Was it your decision to work with Ethan Johns?

Yeah, he’s someone who’s made a lot of records that we were big fans of. He fulfilled all our hopes, really. He’s a very classic producer, in that he instilled us with a lot of confidence and taste, and he helped us see through the ethos we started with. He was great at capturing sounds, and I think he really brought our guitarist Freddy out of his shell. The one thing all his records have in common is that there’s a lot of character: I feel like you really get to know the people making them.

Do you have a favourite track on the record?

I think my favourite track to listen to is probably ‘Bad Mood’, because I really like primitive, fun, punk-rock. In terms of songcraft, maybe either ‘Aftershave Ocean’ or ‘Lonely World’.

You’re all writing the B-sides for the singles separately, aren’t you?

Yeah. We wanted to show all the different elements that go into making The Vaccines. I really like the idea of people being able to emotionally invest in the band, so I think for people to get to know each character in the band – stylistically and creatively – is good. It’s really nice to give everyone a voice.

Can we expect four disparate styles of music?

Erm, yeah. They all sound how I would have expected them to sound. I think Freddie’s into musicality, and I think Peter’s into the way people put music together. Arnie and myself are slightly more meat-headed about it: we like simplicity, and three chords and good fun.

So, you recently opened for The Stone Roses, at their comeback show in Manchester. How was that?

It was a massive thrill. If you’re into any form of alternative music in the UK, you’re aware of their influence on the musical landscape. We missed them first time round, so to be able to be part of their second coming was amazing. We didn’t actually meet them on the night but I have met a couple of them on a couple of different occasions, and they’ve always been really nice.

We’ve spoken to quite a few bands this year who’ve toured with you, and they’ve all said how nice you are too.

That’s nice to hear. I think it’s really important that when you invite a band on tour, they know that you’ve invited them firstly because you like their music. But it’s also important to us to make people feel welcome. You’re all in it together when you’re on tour and it’s a great way of making new friends.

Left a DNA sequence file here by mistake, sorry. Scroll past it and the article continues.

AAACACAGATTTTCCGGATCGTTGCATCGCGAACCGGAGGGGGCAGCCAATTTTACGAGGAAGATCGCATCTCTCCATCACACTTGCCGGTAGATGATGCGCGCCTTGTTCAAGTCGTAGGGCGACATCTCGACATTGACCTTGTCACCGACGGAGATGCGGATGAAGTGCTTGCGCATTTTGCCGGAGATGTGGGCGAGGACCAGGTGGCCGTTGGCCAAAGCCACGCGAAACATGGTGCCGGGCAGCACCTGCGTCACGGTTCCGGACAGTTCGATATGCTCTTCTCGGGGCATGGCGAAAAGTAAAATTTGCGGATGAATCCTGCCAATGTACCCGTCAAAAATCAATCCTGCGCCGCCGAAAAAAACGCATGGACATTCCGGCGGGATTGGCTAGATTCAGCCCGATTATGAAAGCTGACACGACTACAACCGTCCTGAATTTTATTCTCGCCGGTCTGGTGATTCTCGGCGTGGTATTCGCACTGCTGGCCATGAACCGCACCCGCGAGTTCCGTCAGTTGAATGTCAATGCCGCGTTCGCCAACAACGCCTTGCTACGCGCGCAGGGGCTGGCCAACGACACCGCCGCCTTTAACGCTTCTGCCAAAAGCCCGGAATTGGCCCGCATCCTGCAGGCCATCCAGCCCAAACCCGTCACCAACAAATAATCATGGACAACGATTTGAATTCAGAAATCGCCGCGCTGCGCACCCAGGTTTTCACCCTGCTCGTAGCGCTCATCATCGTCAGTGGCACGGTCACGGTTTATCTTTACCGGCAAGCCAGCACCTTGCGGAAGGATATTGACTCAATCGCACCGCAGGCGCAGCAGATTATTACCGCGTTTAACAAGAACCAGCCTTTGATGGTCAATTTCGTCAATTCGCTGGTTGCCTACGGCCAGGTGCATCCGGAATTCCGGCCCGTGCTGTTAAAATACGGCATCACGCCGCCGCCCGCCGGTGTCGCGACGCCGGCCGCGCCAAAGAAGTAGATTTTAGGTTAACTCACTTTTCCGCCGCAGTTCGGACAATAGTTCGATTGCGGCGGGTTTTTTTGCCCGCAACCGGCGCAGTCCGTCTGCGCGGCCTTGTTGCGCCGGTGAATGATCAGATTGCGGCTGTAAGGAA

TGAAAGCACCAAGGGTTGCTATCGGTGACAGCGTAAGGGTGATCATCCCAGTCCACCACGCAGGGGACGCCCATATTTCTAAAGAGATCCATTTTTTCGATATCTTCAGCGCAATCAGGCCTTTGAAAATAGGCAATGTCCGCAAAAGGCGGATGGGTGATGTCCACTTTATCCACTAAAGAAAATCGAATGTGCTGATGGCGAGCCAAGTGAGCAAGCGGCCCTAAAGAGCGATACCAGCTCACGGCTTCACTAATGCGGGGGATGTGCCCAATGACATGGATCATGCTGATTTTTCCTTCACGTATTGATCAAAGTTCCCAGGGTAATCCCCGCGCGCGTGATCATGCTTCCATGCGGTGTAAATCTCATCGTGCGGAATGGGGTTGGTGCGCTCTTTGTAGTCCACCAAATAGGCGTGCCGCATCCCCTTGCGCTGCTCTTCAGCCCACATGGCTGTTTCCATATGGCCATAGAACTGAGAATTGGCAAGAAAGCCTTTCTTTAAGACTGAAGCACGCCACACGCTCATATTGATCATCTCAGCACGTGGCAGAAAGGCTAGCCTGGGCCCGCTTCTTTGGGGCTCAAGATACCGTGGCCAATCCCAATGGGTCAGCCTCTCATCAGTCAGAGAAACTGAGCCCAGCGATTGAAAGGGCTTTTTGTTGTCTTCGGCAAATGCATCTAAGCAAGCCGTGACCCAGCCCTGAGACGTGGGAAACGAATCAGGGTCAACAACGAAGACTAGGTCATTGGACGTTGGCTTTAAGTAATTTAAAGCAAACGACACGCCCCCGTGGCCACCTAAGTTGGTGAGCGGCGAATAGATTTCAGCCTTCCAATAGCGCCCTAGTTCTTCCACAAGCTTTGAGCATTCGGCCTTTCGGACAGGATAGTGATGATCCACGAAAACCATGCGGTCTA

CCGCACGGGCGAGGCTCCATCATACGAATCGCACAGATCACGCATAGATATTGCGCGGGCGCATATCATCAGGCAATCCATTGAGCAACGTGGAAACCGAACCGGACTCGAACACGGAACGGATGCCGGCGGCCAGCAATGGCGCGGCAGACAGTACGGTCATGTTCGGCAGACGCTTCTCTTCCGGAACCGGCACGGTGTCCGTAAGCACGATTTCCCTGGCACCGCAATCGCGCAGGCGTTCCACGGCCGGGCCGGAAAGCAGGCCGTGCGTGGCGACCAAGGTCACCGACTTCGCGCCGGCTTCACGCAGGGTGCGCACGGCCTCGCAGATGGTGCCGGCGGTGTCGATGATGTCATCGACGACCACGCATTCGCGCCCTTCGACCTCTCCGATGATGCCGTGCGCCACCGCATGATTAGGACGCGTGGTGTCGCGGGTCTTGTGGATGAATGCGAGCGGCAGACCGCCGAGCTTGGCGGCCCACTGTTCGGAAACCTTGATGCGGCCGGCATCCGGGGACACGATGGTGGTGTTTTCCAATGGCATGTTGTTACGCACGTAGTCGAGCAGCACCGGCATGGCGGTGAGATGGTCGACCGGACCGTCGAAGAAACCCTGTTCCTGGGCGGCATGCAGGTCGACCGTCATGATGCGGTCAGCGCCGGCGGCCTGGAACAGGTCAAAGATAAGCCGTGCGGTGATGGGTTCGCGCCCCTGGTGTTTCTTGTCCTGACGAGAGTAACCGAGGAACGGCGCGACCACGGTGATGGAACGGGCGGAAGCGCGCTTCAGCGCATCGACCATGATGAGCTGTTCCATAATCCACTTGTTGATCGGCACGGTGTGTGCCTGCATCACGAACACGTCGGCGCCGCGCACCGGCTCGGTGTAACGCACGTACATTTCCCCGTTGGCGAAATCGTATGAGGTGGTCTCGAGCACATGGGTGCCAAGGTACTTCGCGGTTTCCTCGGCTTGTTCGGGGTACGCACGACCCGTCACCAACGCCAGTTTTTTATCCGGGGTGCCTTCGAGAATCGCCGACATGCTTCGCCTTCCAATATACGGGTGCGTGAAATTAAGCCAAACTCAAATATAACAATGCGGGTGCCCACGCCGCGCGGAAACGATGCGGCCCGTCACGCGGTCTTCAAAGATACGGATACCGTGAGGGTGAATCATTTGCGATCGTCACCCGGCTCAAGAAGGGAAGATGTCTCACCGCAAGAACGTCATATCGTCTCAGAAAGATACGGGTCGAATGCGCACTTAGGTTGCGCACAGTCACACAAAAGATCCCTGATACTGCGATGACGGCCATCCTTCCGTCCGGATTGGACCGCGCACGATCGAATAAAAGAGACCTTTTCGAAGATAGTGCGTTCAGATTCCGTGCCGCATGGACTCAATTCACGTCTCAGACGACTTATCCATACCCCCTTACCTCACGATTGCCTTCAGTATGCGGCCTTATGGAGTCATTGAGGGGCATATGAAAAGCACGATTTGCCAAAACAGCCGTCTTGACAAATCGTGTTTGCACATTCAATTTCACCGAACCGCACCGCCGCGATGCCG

So what’s the plan for the rest of the year?

Touring the record and having more fun, I guess! We’re touring the US and Europe, and in the UK we’ll be taking DIIV, Deap Vally and Pale on the road with us.

What’s been your favourite album of 2012 so far?

The last record I bought was Holograms, and I really like that. It’s just a good punk-rock record. I think the lead single from it, ‘ABC City’, is a really classic punk-rock single and I like the urgency and the mood; it excited me when I first heard it.

What’s been the highlight so far?

My musical highlight would probably be playing Reading and Leeds last year. It was the moment where, after all the speculation and prediction, it all felt real for the first time. You can’t really argue with 20,000 people chanting your name.

Another highlight was when we were given Access All Areas [passes] to Universal Studios in Singapore. It was like having your own theme park; I felt like Eric Cartman. (Laughs)

What’s your ultimate ambition for The Vaccines?

I think people often misinterpret our aim. We want to be successful but in terms of artistic success and fulfilment. We really want to just keep making better and better records. And if commercial success is a by-product of that, then that’s something that really excites us. But we just want to have fun, really. Honestly, if we were back playing The Barfly this time next year I’m sure we’d all still be pretty f*cking happy.